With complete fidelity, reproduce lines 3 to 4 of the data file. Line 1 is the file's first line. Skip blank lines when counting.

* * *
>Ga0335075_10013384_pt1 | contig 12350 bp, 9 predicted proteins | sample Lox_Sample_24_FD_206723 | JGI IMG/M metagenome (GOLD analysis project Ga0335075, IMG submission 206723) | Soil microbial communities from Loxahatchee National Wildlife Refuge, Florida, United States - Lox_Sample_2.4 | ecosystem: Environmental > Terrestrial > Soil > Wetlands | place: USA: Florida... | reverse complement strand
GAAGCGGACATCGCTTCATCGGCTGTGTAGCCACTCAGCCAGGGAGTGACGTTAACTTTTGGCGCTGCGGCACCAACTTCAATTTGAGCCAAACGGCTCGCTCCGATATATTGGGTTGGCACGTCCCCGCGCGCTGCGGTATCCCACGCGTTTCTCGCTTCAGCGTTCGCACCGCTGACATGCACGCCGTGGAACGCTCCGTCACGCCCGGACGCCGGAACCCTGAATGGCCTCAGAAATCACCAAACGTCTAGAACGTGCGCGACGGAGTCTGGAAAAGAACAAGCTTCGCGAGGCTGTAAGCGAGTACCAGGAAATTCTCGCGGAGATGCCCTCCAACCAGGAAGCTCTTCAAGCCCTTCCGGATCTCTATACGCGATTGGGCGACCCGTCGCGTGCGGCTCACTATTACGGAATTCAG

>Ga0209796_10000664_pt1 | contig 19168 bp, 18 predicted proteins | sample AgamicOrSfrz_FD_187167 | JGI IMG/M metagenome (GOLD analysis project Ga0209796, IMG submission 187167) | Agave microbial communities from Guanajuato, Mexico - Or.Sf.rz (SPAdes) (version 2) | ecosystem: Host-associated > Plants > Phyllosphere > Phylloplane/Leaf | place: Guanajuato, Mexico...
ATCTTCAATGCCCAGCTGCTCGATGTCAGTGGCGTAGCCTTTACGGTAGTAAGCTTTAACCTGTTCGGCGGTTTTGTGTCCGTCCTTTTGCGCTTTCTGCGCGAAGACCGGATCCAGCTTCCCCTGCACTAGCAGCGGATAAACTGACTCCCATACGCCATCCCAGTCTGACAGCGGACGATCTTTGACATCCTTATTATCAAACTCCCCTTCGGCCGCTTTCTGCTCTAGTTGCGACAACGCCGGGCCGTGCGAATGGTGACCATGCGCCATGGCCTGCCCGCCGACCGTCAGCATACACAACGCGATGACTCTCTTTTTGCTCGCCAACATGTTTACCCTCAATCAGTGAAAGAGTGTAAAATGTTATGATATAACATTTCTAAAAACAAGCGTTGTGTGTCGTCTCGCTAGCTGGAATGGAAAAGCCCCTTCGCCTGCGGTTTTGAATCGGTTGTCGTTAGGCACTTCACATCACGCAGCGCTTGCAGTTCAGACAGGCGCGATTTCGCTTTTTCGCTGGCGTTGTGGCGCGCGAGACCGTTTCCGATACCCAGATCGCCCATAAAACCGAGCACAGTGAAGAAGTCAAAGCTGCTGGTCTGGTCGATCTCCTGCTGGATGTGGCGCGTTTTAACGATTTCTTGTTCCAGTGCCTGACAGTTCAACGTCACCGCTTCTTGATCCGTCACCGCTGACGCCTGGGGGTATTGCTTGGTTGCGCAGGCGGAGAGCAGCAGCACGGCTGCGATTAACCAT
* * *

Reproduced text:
>Ga0209796_10000664_pt1 | contig 19168 bp, 18 predicted proteins | sample AgamicOrSfrz_FD_187167 | JGI IMG/M metagenome (GOLD analysis project Ga0209796, IMG submission 187167) | Agave microbial communities from Guanajuato, Mexico - Or.Sf.rz (SPAdes) (version 2) | ecosystem: Host-associated > Plants > Phyllosphere > Phylloplane/Leaf | place: Guanajuato, Mexico...
ATCTTCAATGCCCAGCTGCTCGATGTCAGTGGCGTAGCCTTTACGGTAGTAAGCTTTAACCTGTTCGGCGGTTTTGTGTCCGTCCTTTTGCGCTTTCTGCGCGAAGACCGGATCCAGCTTCCCCTGCACTAGCAGCGGATAAACTGACTCCCATACGCCATCCCAGTCTGACAGCGGACGATCTTTGACATCCTTATTATCAAACTCCCCTTCGGCCGCTTTCTGCTCTAGTTGCGACAACGCCGGGCCGTGCGAATGGTGACCATGCGCCATGGCCTGCCCGCCGACCGTCAGCATACACAACGCGATGACTCTCTTTTTGCTCGCCAACATGTTTACCCTCAATCAGTGAAAGAGTGTAAAATGTTATGATATAACATTTCTAAAAACAAGCGTTGTGTGTCGTCTCGCTAGCTGGAATGGAAAAGCCCCTTCGCCTGCGGTTTTGAATCGGTTGTCGTTAGGCACTTCACATCACGCAGCGCTTGCAGTTCAGACAGGCGCGATTTCGCTTTTTCGCTGGCGTTGTGGCGCGCGAGACCGTTTCCGATACCCAGATCGCCCATAAAACCGAGCACAGTGAAGAAGTCAAAGCTGCTGGTCTGGTCGATCTCCTGCTGGATGTGGCGCGTTTTAACGATTTCTTGTTCCAGTGCCTGACAGTTCAACGTCACCGCTTCTTGATCCGTCACCGCTGACGCCTGGGGGTATTGCTTGGTTGCGCAGGCGGAGAGCAGCAGCACGGCTGCGATTAACCAT